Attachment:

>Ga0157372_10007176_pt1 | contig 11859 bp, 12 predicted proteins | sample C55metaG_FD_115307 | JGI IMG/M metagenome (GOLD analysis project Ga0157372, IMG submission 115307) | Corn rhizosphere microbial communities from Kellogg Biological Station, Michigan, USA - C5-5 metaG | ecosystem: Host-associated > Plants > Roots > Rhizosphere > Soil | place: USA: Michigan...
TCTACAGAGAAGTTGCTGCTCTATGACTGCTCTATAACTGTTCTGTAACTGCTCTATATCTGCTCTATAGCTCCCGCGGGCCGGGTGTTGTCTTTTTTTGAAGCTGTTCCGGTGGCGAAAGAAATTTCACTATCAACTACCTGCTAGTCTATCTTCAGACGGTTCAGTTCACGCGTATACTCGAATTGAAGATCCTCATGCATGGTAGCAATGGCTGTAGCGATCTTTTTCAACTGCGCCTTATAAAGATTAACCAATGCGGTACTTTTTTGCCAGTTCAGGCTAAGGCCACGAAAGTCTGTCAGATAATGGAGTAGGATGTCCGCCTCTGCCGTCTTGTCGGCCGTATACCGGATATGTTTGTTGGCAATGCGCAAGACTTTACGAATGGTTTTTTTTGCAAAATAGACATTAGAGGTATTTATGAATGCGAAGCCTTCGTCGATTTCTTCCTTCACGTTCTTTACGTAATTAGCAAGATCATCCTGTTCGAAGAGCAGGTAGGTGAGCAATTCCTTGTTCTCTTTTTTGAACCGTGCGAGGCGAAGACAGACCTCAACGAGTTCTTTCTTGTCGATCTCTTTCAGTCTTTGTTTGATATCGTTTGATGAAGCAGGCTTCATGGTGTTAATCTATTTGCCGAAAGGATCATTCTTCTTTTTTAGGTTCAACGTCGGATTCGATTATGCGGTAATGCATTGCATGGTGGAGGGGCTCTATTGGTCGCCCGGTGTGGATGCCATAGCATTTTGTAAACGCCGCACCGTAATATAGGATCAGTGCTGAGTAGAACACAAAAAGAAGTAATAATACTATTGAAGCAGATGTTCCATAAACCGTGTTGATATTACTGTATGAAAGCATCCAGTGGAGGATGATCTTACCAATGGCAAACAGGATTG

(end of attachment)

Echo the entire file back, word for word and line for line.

>Ga0157372_10007176_pt1 | contig 11859 bp, 12 predicted proteins | sample C55metaG_FD_115307 | JGI IMG/M metagenome (GOLD analysis project Ga0157372, IMG submission 115307) | Corn rhizosphere microbial communities from Kellogg Biological Station, Michigan, USA - C5-5 metaG | ecosystem: Host-associated > Plants > Roots > Rhizosphere > Soil | place: USA: Michigan...
TCTACAGAGAAGTTGCTGCTCTATGACTGCTCTATAACTGTTCTGTAACTGCTCTATATCTGCTCTATAGCTCCCGCGGGCCGGGTGTTGTCTTTTTTTGAAGCTGTTCCGGTGGCGAAAGAAATTTCACTATCAACTACCTGCTAGTCTATCTTCAGACGGTTCAGTTCACGCGTATACTCGAATTGAAGATCCTCATGCATGGTAGCAATGGCTGTAGCGATCTTTTTCAACTGCGCCTTATAAAGATTAACCAATGCGGTACTTTTTTGCCAGTTCAGGCTAAGGCCACGAAAGTCTGTCAGATAATGGAGTAGGATGTCCGCCTCTGCCGTCTTGTCGGCCGTATACCGGATATGTTTGTTGGCAATGCGCAAGACTTTACGAATGGTTTTTTTTGCAAAATAGACATTAGAGGTATTTATGAATGCGAAGCCTTCGTCGATTTCTTCCTTCACGTTCTTTACGTAATTAGCAAGATCATCCTGTTCGAAGAGCAGGTAGGTGAGCAATTCCTTGTTCTCTTTTTTGAACCGTGCGAGGCGAAGACAGACCTCAACGAGTTCTTTCTTGTCGATCTCTTTCAGTCTTTGTTTGATATCGTTTGATGAAGCAGGCTTCATGGTGTTAATCTATTTGCCGAAAGGATCATTCTTCTTTTTTAGGTTCAACGTCGGATTCGATTATGCGGTAATGCATTGCATGGTGGAGGGGCTCTATTGGTCGCCCGGTGTGGATGCCATAGCATTTTGTAAACGCCGCACCGTAATATAGGATCAGTGCTGAGTAGAACACAAAAAGAAGTAATAATACTATTGAAGCAGATGTTCCATAAACCGTGTTGATATTACTGTATGAAAGCATCCAGTGGAGGATGATCTTACCAATGGCAAACAGGATTG